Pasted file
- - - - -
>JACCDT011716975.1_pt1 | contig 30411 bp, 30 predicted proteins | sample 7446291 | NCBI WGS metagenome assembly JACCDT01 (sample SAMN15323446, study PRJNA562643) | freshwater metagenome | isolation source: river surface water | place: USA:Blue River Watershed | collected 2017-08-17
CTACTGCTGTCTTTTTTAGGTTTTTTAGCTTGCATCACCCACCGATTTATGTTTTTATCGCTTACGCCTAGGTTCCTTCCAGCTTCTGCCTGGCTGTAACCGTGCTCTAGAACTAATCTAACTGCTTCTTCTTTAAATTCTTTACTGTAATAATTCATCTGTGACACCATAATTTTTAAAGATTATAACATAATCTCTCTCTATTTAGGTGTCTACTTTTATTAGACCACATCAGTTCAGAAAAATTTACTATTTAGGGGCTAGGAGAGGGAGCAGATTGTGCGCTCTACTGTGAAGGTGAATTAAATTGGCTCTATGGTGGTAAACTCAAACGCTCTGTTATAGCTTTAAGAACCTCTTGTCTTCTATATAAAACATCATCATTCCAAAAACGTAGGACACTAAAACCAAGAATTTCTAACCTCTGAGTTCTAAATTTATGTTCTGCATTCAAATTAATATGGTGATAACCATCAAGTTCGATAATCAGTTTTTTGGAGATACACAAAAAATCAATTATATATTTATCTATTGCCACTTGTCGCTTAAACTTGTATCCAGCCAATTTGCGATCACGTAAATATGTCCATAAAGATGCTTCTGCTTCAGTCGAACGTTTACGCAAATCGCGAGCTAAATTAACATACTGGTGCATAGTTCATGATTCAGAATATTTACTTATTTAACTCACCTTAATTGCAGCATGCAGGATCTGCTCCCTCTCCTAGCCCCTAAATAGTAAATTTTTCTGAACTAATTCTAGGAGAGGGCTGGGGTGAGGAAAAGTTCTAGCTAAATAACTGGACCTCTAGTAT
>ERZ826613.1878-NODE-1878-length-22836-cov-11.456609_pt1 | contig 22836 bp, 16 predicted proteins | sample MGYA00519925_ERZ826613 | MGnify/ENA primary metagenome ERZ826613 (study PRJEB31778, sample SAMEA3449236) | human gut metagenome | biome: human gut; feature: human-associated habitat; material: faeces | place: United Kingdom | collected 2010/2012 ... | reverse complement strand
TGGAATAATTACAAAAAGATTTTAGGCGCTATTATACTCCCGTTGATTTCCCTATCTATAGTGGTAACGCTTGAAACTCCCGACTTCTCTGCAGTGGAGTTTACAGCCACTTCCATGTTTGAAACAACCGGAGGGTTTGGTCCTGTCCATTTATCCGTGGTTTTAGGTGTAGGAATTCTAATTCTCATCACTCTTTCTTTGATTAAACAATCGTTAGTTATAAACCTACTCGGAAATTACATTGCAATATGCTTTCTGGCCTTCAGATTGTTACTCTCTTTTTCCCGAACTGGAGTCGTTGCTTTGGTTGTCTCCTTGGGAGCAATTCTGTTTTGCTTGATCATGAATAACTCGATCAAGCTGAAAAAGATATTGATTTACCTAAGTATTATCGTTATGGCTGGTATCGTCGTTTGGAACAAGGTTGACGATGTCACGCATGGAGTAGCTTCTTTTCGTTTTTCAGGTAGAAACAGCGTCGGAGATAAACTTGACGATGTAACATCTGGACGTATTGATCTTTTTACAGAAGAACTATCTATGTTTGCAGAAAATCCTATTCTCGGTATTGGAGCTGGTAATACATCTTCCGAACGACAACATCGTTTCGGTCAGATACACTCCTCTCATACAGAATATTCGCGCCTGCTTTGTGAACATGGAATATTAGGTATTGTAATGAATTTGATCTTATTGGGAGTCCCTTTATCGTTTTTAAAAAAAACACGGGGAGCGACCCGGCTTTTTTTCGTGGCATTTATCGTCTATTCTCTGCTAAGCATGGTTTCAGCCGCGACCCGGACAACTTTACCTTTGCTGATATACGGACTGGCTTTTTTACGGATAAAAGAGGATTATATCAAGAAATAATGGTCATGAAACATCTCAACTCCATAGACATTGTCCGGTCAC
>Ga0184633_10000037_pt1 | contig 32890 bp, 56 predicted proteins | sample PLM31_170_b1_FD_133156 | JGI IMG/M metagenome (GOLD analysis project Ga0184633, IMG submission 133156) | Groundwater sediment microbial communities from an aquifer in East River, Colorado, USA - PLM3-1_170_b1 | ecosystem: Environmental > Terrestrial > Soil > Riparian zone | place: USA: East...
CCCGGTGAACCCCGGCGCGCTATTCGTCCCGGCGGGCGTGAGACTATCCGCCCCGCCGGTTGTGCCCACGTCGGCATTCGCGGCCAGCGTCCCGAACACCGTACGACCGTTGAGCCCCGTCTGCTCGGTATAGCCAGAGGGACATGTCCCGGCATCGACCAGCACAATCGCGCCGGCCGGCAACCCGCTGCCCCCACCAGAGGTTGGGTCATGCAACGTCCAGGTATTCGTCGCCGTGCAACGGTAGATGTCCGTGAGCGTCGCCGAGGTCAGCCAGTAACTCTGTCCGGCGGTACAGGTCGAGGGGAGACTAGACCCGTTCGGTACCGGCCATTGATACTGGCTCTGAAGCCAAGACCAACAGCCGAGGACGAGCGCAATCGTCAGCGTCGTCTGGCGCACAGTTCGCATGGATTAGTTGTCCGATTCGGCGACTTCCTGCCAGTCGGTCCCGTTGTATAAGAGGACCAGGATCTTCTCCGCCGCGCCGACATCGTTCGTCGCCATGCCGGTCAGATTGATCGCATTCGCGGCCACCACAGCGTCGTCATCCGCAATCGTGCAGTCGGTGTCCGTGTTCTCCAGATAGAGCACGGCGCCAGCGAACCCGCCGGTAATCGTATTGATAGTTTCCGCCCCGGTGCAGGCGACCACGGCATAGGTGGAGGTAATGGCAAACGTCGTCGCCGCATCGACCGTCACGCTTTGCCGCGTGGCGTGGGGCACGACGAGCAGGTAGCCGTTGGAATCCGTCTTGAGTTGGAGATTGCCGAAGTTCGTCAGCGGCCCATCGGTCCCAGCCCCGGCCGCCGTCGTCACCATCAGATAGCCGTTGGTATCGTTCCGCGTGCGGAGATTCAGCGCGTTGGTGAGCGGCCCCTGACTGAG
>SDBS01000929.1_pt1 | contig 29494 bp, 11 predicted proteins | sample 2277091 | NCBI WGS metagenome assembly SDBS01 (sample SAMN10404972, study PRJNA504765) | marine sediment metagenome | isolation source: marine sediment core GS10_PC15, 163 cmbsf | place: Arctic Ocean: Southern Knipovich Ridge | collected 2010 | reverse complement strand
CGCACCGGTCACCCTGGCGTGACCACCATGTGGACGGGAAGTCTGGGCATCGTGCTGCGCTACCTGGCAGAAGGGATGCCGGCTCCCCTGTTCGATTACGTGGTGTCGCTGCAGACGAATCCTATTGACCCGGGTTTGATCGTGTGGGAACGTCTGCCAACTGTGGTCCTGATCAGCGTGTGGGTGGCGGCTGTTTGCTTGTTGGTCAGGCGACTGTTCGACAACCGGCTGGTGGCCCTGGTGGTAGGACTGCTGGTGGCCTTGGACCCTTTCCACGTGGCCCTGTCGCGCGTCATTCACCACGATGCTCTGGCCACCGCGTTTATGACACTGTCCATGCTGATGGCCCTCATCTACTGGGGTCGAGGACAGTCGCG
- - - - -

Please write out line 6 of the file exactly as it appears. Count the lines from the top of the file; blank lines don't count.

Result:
CCCGGTGAACCCCGGCGCGCTATTCGTCCCGGCGGGCGTGAGACTATCCGCCCCGCCGGTTGTGCCCACGTCGGCATTCGCGGCCAGCGTCCCGAACACCGTACGACCGTTGAGCCCCGTCTGCTCGGTATAGCCAGAGGGACATGTCCCGGCATCGACCAGCACAATCGCGCCGGCCGGCAACCCGCTGCCCCCACCAGAGGTTGGGTCATGCAACGTCCAGGTATTCGTCGCCGTGCAACGGTAGATGTCCGTGAGCGTCGCCGAGGTCAGCCAGTAACTCTGTCCGGCGGTACAGGTCGAGGGGAGACTAGACCCGTTCGGTACCGGCCATTGATACTGGCTCTGAAGCCAAGACCAACAGCCGAGGACGAGCGCAATCGTCAGCGTCGTCTGGCGCACAGTTCGCATGGATTAGTTGTCCGATTCGGCGACTTCCTGCCAGTCGGTCCCGTTGTATAAGAGGACCAGGATCTTCTCCGCCGCGCCGACATCGTTCGTCGCCATGCCGGTCAGATTGATCGCATTCGCGGCCACCACAGCGTCGTCATCCGCAATCGTGCAGTCGGTGTCCGTGTTCTCCAGATAGAGCACGGCGCCAGCGAACCCGCCGGTAATCGTATTGATAGTTTCCGCCCCGGTGCAGGCGACCACGGCATAGGTGGAGGTAATGGCAAACGTCGTCGCCGCATCGACCGTCACGCTTTGCCGCGTGGCGTGGGGCACGACGAGCAGGTAGCCGTTGGAATCCGTCTTGAGTTGGAGATTGCCGAAGTTCGTCAGCGGCCCATCGGTCCCAGCCCCGGCCGCCGTCGTCACCATCAGATAGCCGTTGGTATCGTTCCGCGTGCGGAGATTCAGCGCGTTGGTGAGCGGCCCCTGACTGAG